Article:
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Quentin Burrell: The battle-tested veteran

Pat Leonard | Friday, November 12, 2004

Quentin Burrell made 90 tackles and seven interceptions in his senior season at Southwest DeKalb High School. He broke up 13 passes.

But when he came to Notre Dame, Burrell waited.

Recruited by a team already ripe with secondary talent in Gerome Sapp, Glenn Earl, Shane Walton and Vontez Duff, the Georgia Class 5A all-state honorable mention selection was relegated to special teams under head coach Bob Davie.

“My freshman year and my sophomore year I was kind of just playing my role,” Burrell said. “There were a lot of upperclassmen, especially in the secondary, with a lot of experience so it was kind of like a wait your turn deal.”

Now, going into his final game at Notre Dame Stadium facing Pittsburgh on Saturday, Burrell finds himself starting at free safety for the 19th time in the past two seasons.

Burrell was, after all, the most experienced member of the defensive backfield going into the 2004 season. And that makes him, unofficially, the leader.

“I think he’s handled the responsibility well,” defensive backs coach Steven Wilks said. “He’s been consistent all year.”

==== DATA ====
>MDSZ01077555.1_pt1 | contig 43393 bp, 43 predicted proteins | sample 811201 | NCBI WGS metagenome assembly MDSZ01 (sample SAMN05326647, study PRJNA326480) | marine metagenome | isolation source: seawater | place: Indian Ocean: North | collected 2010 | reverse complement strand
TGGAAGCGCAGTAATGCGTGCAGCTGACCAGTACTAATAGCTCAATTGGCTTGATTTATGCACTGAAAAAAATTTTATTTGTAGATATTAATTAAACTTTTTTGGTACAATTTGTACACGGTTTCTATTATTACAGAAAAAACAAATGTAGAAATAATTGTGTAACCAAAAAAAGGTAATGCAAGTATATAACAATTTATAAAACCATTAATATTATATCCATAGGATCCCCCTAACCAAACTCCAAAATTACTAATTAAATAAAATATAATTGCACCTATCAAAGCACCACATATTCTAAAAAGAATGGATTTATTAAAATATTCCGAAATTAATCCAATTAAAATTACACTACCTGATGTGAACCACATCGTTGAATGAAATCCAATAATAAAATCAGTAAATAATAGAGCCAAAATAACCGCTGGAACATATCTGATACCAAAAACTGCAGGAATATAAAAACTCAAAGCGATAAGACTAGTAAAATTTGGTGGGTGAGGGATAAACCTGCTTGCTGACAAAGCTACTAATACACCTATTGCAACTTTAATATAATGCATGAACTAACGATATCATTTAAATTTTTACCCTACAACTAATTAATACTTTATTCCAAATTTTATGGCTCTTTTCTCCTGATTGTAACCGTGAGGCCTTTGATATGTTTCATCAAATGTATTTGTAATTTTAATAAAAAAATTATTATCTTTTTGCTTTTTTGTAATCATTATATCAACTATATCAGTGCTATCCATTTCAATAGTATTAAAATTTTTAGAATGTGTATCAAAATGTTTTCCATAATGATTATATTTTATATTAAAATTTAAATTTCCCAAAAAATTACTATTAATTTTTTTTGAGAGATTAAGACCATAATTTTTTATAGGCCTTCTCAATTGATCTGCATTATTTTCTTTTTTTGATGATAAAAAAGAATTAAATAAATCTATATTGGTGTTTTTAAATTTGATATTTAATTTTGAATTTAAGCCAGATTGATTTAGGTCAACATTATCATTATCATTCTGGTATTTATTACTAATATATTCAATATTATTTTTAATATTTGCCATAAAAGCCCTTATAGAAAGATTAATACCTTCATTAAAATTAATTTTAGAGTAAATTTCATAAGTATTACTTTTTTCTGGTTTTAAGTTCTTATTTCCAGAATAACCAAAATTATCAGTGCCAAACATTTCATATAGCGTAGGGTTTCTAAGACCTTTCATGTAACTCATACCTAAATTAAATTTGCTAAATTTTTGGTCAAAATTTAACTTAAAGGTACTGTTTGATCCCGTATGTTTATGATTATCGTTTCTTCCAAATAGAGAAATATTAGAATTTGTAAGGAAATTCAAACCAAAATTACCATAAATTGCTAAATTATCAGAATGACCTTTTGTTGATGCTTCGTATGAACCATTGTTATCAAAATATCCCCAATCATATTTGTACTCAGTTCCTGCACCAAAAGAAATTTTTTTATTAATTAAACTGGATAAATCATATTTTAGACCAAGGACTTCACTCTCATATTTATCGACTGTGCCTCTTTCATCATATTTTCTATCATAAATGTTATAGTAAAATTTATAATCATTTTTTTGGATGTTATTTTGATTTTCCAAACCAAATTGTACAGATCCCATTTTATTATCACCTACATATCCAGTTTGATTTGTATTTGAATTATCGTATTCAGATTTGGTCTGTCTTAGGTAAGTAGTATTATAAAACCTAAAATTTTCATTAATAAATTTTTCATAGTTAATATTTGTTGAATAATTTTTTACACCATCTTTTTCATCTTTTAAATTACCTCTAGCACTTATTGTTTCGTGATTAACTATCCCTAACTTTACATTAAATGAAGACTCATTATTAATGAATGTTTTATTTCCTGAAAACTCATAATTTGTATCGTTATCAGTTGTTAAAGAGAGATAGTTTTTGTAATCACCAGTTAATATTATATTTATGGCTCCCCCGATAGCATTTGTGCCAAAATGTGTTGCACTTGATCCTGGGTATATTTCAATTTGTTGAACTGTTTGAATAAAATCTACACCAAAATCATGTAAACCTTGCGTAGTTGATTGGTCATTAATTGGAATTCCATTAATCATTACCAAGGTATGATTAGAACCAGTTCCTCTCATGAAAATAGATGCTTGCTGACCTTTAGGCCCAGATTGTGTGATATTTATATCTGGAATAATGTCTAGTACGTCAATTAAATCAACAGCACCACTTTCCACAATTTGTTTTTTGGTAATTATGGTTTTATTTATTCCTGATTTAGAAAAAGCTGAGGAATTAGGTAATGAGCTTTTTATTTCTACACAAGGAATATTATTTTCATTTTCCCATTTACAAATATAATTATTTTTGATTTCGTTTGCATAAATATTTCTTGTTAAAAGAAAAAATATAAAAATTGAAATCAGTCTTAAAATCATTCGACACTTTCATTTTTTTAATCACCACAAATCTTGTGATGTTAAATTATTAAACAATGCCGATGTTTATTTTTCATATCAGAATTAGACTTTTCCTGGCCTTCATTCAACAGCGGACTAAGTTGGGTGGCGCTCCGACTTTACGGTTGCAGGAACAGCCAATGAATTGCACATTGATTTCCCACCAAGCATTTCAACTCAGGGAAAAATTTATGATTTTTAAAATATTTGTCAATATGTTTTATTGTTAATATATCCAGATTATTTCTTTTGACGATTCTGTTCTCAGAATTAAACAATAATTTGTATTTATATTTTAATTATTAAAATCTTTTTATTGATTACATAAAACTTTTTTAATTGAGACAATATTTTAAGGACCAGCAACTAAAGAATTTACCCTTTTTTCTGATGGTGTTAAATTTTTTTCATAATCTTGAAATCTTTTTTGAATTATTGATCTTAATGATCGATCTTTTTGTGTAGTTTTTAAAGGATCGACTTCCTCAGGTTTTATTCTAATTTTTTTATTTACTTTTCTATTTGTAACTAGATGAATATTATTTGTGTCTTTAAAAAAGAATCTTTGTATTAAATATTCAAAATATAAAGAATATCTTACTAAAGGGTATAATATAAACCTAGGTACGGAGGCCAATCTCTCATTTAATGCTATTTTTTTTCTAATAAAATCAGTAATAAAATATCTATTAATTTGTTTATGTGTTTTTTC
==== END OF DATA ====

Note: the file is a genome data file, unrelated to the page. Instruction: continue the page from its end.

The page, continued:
Burrell is third on the team with 56 tackles and 30 solo, and he made four tackles last Saturday in an upset of top-10 ranked Tennessee.

“I can really tell you the last three weeks, he has really stepped his game up,” Wilks said. “I’m talking about the way he plays, the way he’s practicing. He’s diving for balls in practice. He’s trying to make great decisions in reading the quarterback. So I’ve seen great improvement in Quentin throughout the year, but most importantly he’s stepped up and been the leader.”

The process of reaching the starting safety position was an unmapped one, but Burrell felt the opportunity to showcase his skills would have to come sooner or later.

“Going into my junior year I knew I didn’t have much time left,” he said. “My clock was ticking. So I needed to do something.”

And then, Glenn Earl got hurt.

Thrust into the spotlight

In the midst of a 23-10 loss to Purdue, Notre Dame fans were distraught. They complained that a freshman quarterback should never throw that many passes (59) in a game, or that no team should lose when it out-gains its opponent that badly (346 Notre Dame to 223 for Purdue).

Burrell’s introduction to the Notre Dame defense in replacement of Earl, who saw limited action afterward, was glanced over. He would go on to make five tackles and his first career tackle for a loss that day.

But Burrell’s presence the remainder of the season was not overlooked.

Burrell started the last nine games of the season, finishing fourth on the team in tackles with 58 (39 solos) and logging over 265 minutes played. Those numbers compared in a lopsided fashion with his statistics of 2002 (two tackles, 41 seconds).

“I knew my main thing was getting healthy because I had a lot of nicks and knacks there,” Burrell said. “It was unfortunate that Glenn got hurt, but at the same time I looked at it as an opportunity to step up and do things that I knew I could do when I came here. So I looked at it as an opportunity. And once I had that opportunity I just took it and ran with it.”